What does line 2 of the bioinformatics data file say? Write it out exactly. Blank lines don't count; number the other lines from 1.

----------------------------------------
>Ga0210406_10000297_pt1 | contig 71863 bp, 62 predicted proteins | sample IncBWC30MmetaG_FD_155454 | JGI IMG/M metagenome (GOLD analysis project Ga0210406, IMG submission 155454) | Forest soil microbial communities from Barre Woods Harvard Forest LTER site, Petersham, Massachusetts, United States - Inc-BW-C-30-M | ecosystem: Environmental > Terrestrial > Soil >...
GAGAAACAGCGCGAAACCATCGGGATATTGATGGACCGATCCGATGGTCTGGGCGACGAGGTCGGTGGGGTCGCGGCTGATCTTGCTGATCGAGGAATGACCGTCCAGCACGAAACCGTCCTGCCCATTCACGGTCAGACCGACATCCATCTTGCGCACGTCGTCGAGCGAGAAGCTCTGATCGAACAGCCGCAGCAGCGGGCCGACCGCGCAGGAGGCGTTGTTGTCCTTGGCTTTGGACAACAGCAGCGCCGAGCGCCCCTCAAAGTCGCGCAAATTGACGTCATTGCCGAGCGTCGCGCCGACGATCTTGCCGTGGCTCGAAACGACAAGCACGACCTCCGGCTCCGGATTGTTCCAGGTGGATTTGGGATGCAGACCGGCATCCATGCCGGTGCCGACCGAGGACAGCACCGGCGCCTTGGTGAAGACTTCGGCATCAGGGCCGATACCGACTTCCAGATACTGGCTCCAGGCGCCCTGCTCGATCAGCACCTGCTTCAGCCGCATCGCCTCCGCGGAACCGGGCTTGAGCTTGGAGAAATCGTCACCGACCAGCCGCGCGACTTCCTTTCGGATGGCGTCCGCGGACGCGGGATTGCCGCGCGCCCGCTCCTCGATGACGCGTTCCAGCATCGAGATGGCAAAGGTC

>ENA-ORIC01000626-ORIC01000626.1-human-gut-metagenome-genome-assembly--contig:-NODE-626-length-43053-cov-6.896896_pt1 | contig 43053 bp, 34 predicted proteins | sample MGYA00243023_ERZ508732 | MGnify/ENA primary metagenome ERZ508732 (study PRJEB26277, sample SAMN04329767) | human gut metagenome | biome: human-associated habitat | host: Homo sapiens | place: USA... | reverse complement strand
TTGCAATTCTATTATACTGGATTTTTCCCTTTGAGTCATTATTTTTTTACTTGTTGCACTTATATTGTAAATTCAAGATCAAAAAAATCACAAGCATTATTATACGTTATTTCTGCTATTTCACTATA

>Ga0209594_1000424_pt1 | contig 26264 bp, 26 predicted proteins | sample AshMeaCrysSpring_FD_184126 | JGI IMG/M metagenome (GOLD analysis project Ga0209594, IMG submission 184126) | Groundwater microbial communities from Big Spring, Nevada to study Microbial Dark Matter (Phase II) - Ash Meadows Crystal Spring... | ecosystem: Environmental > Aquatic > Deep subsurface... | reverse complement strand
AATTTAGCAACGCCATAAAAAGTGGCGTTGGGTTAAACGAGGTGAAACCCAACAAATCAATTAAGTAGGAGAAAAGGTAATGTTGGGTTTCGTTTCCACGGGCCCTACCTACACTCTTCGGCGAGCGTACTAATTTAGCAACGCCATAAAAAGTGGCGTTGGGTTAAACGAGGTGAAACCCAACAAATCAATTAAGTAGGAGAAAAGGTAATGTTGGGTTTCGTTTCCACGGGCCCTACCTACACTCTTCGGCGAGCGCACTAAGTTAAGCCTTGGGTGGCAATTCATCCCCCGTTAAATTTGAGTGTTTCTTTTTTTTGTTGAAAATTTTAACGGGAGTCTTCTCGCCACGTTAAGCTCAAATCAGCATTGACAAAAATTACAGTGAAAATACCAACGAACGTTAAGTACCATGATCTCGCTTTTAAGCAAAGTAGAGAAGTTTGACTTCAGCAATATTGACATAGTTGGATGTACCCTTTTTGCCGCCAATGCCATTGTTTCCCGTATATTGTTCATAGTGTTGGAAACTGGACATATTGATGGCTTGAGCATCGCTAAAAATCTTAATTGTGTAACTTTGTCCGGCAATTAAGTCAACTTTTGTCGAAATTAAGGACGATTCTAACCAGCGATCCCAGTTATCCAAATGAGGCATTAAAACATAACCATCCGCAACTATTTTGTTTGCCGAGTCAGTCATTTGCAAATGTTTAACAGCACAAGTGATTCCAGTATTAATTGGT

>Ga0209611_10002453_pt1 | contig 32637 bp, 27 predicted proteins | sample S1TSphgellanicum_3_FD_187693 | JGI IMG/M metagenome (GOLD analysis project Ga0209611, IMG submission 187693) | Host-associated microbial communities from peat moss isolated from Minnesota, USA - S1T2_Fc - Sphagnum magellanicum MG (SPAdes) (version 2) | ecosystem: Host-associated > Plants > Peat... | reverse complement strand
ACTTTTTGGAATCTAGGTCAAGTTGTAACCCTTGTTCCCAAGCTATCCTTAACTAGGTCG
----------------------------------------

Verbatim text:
GAGAAACAGCGCGAAACCATCGGGATATTGATGGACCGATCCGATGGTCTGGGCGACGAGGTCGGTGGGGTCGCGGCTGATCTTGCTGATCGAGGAATGACCGTCCAGCACGAAACCGTCCTGCCCATTCACGGTCAGACCGACATCCATCTTGCGCACGTCGTCGAGCGAGAAGCTCTGATCGAACAGCCGCAGCAGCGGGCCGACCGCGCAGGAGGCGTTGTTGTCCTTGGCTTTGGACAACAGCAGCGCCGAGCGCCCCTCAAAGTCGCGCAAATTGACGTCATTGCCGAGCGTCGCGCCGACGATCTTGCCGTGGCTCGAAACGACAAGCACGACCTCCGGCTCCGGATTGTTCCAGGTGGATTTGGGATGCAGACCGGCATCCATGCCGGTGCCGACCGAGGACAGCACCGGCGCCTTGGTGAAGACTTCGGCATCAGGGCCGATACCGACTTCCAGATACTGGCTCCAGGCGCCCTGCTCGATCAGCACCTGCTTCAGCCGCATCGCCTCCGCGGAACCGGGCTTGAGCTTGGAGAAATCGTCACCGACCAGCCGCGCGACTTCCTTTCGGATGGCGTCCGCGGACGCGGGATTGCCGCGCGCCCGCTCCTCGATGACGCGTTCCAGCATCGAGATGGCAAAGGTC